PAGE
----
The chain listed estimated liabilities of between $100 million and $500 million, according to federal court papers filed in US Bankruptcy Court for the Southern District of New York. The move had been telegraphed for several weeks as the chain sought to avert bankruptcy by finding a partner or buyer.
The Chapter 11 filing allows Barneys to stay open while it works out a plan to turn around the business and pay its debts.
“Aside from the high price tags on goods, this department store faces the same challenges as any department store,” George Angelich, partner at restructuring law firm Arent Fox, said in an interview before the filing. As rents increase and consumers shift to buying online, “it becomes very challenging to maintain profitability,” said Angelich, who isn’t involved in the case.
Founded as a men’s retailer in 1923 in Manhattan, Barneys became the icon of high fashion and innovation for women and men in the 1970s. It went bankrupt once before in 1996, after a falling out with a Japanese partner.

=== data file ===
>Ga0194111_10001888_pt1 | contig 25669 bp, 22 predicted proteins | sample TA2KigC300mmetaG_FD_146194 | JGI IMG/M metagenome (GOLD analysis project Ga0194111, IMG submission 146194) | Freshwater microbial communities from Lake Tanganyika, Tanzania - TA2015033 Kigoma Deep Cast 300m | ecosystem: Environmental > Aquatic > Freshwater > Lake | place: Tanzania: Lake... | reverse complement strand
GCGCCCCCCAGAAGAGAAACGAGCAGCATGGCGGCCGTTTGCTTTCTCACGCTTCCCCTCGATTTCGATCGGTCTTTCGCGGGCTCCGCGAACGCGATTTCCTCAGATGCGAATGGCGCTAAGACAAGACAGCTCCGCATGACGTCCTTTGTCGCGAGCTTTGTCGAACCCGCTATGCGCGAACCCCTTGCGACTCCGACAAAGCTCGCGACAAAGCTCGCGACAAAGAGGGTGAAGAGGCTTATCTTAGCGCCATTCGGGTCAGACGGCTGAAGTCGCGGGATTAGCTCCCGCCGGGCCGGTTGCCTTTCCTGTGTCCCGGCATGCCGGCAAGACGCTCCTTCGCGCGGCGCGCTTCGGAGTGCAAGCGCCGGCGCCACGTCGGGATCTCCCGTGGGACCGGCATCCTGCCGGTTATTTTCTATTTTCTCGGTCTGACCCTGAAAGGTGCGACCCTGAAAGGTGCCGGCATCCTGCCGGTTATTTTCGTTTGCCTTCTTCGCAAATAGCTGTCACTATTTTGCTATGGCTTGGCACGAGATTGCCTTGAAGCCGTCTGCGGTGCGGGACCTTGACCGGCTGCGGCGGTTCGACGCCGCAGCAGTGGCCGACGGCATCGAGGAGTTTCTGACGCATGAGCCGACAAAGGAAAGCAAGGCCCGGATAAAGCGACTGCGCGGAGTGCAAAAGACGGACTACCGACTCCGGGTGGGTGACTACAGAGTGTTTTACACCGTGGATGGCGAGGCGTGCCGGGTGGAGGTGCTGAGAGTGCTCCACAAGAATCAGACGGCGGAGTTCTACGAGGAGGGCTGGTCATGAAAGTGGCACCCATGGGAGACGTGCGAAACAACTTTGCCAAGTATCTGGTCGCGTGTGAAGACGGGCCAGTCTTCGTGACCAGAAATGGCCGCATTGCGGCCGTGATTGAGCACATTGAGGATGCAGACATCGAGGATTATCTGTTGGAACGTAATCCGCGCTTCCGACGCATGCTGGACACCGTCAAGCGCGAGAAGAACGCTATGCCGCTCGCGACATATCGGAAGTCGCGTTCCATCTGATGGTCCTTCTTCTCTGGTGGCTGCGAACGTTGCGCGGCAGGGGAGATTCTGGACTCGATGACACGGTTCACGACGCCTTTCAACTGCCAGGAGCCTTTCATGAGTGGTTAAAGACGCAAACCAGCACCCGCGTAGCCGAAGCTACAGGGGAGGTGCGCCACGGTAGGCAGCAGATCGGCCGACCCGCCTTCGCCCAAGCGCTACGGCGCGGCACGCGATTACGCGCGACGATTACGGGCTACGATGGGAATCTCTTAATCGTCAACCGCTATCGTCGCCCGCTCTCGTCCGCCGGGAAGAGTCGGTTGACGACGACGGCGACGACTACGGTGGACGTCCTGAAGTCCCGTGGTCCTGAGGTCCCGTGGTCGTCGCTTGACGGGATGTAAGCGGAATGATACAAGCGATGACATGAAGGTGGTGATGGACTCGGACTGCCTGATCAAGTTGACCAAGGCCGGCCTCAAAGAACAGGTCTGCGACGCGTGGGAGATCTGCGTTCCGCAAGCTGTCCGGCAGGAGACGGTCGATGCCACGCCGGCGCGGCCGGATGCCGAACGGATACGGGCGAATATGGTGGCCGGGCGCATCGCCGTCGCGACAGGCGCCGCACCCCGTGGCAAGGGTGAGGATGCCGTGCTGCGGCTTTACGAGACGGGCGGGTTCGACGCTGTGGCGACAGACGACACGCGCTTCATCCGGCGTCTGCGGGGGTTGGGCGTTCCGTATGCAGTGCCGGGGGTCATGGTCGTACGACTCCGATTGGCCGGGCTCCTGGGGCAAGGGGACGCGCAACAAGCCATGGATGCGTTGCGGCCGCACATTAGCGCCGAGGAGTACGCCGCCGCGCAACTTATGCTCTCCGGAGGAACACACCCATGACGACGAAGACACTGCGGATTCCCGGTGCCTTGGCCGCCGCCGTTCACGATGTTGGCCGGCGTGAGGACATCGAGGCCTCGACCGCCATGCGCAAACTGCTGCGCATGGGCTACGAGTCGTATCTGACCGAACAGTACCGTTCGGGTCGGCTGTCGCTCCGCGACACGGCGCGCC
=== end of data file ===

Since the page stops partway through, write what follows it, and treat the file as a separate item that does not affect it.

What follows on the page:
Today, Barneys New York is owned by investor Richard Perry. It operates stores in New York City on Madison Avenue and in Chelsea. Other locations includes Beverly Hills, Chicago, Seattle, Boston, San Francisco and Las Vegas.
Barneys sought to downsize the Madison Avenue store to reduce the annual rent, which tripled this year, Bloomberg previously reported. The retailer was working on a restructuring plan with advisers at MIII Partners and lawyers at Kirkland & Ellis.
By Katherine Doherty, with assistance from Jordyn Holman and Anne Riley Moffat; editors: Rick Green and Dawn McCarty.